September 18, 2009

anthropology of grad school

week 4.

we read, that's what we do. they assign the pages and we take them home and open the books and print the articles and find the time to read them. in between we eat. then we go back to campus, read some more, sit around in seminar rooms and talk about anthropology. what we should do, how things are all wrong, how things should change. then we read some more. that's the general pattern. sometimes, we listen to presentations and maybe have time to have a beer with a few people, but not really. the sun comes up, goes down, comes back up. it doesn't matter, because we read read read. information comes in, and then we spin around ideas and talk and imagine what this thing called anthropology means. and what we'll do with it. then we read. things like max weber. or maybe old carlos marx. maybe some lynn meskell, ian hodder, arturo escobar, anna tsing. subjects like development, post-development, identity, subjectivity, political ecology and what nature is anyway. agency is everywhere and nowhere. can a mountain have AGENCY? i have my doubts, but people who publish books wonder otherwise. why does printer ink cost so much? and why am i always hungry/bored?

some days, when we have had enough we hope that netflix ships something good so that we can tune out for a while. tonight it was all about clint eastwood and el gran torino.

seriously. i should be reading weber.

*pardon the lack of capitalization and such. it's a small rebellion, but a good one.

8 comments:

haecceities said...

As for mountains having agency, it depends on your view of where agency is located. If it is an inert capacity, then I would say it cannot have agency. If agency is seen as relational then yes I would say that the mountain has agency. We need to think in temporality as well. The mountain seen through a couple of million years will change and affect other entities. Check out Ingold for how to merge "animism" and "science" (I will post something on this later on).

Marcel said...

I'm applying to anthro Ph.D. programs this fall, and am enjoying the glimpse that your blog provides into both anthro as a field and the wiles of graduate school.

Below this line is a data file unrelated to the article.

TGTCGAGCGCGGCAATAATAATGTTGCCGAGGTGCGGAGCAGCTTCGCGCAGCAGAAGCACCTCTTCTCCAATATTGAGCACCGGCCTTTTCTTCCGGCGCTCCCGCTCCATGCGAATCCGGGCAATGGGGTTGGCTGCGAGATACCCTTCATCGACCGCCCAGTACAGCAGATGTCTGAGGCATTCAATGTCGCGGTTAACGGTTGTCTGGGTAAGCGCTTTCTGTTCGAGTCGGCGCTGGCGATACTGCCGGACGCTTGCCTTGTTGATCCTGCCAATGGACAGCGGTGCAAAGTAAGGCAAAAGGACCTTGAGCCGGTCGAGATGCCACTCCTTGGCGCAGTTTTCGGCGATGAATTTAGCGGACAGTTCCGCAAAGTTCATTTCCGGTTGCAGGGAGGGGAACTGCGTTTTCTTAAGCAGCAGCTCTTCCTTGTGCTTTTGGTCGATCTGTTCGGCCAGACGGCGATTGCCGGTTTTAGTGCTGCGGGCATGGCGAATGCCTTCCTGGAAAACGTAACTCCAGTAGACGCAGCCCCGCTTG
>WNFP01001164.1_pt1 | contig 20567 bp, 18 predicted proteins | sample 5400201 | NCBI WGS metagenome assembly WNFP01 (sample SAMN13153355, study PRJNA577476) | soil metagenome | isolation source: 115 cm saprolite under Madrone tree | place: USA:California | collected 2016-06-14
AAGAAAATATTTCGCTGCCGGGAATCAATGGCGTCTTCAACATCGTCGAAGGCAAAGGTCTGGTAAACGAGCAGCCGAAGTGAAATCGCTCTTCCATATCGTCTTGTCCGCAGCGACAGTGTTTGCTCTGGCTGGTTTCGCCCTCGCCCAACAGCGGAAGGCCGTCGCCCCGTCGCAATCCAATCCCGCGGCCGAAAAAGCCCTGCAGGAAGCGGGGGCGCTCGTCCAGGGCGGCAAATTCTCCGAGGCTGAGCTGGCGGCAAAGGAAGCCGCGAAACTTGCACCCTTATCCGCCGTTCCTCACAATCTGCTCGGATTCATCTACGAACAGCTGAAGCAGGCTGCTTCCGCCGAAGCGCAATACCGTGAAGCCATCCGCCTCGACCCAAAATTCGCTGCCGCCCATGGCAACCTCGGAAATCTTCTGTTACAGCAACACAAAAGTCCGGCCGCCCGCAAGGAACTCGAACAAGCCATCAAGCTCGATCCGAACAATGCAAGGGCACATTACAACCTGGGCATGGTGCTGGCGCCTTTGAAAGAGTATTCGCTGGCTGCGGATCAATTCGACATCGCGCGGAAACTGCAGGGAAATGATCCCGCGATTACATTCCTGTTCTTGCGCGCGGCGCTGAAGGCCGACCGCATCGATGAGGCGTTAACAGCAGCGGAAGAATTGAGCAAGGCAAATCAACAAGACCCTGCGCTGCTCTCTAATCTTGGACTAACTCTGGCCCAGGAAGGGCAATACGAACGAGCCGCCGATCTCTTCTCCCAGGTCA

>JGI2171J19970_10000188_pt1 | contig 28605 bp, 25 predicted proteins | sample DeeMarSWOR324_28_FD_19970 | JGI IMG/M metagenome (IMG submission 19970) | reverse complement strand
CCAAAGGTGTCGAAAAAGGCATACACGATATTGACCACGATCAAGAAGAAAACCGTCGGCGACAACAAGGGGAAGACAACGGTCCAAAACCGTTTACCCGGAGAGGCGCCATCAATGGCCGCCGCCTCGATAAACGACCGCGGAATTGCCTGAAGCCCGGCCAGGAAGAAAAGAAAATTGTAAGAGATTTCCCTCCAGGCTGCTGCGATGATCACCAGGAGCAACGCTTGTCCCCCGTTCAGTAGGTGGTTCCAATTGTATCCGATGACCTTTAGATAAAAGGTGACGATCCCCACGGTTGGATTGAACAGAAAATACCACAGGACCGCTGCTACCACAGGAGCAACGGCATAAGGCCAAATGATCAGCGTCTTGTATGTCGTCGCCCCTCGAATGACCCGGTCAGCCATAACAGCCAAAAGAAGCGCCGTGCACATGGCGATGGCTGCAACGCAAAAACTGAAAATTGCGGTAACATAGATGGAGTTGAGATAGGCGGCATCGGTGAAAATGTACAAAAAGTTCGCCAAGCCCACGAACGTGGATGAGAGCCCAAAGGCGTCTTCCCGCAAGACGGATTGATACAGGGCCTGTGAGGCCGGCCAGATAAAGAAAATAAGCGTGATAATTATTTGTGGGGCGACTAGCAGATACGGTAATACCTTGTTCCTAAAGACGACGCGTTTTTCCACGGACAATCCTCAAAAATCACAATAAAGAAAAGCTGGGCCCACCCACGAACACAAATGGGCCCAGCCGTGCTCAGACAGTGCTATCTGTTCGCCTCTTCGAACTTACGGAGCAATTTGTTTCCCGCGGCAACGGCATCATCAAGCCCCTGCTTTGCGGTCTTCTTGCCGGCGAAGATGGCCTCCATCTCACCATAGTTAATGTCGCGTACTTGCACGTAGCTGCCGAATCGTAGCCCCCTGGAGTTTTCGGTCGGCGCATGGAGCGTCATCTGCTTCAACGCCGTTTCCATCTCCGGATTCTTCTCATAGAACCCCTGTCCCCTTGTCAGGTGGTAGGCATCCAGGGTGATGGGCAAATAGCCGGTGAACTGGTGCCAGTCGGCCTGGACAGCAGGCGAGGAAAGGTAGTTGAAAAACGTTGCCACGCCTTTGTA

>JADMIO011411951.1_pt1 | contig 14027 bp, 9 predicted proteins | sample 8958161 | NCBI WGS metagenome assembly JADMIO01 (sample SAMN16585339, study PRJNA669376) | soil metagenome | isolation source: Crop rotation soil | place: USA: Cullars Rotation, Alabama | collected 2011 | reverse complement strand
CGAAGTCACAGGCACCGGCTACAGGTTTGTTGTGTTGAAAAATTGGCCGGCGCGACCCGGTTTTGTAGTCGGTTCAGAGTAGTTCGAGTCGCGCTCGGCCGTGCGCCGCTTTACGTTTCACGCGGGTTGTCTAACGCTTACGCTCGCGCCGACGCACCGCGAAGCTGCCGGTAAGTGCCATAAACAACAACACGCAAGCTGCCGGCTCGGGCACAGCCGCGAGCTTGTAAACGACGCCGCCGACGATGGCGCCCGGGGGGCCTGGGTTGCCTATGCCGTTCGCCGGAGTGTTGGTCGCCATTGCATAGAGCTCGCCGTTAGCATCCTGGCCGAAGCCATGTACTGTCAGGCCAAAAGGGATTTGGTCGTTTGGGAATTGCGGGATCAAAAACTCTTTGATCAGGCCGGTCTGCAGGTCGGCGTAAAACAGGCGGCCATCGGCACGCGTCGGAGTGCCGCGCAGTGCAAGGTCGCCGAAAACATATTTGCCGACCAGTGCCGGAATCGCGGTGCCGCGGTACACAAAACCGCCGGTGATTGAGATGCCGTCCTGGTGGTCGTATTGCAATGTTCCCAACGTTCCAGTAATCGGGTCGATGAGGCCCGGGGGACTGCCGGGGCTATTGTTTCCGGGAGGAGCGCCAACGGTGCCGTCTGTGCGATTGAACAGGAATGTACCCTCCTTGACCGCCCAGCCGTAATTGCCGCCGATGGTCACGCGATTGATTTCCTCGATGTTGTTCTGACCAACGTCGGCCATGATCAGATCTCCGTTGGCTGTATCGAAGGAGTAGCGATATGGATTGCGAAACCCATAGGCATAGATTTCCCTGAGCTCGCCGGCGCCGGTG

Keep up the good work!

Conor said...

Theory is theory, but shouldnt it have some application in our everyday existence? - and not just the ability to question/debate everything haha. Interestingly, I always thought that there was some inherent paradox that one of anthropology's major goals is to understand meaning, but we are still unsure of what anthropology itself actually means and what we should do with it.

Ryan Anderson said...

hey johan:

ya, i can see your point about agency. i guess for me it's a term that is used all over the place for all kinds of things, so maybe i am a little resistant!

tim ingold is one of my favorites right now, even though i usually have to read his stuff 2-3 times to figure it out.

Ryan Anderson said...

@ conor:

"Interestingly, I always thought that there was some inherent paradox that one of anthropology's major goals is to understand meaning, but we are still unsure of what anthropology itself actually means and what we should do with it."

we understand what everything else "means" but ourselves and what we do!!!

Ryan Anderson said...

@ marcel:

thanks for dropping by. good luck with the application process...it's a long ordeal in some ways. have you already started contacting profs that you are interested by email??? that's one thing that I would really recommend. it's a good way to get beyond what the website says the program is all about.

thanks again for the comment!

Marcel said...

Good advice, Ryan. Yes, I've contacted a couple of professors already, and plan to e-mail some others within the next few weeks.

Out of curiosity, did you send your personal statement to any of the professors you were interested in working with before submitting your formal application? What are your thoughts on the etiquette of that?

Ryan Anderson said...

I would get the conversation started first and maybe send something more substantial later. Send a short email with your basic interests, maybe include a CV. But the most important thing would be to get communication going first.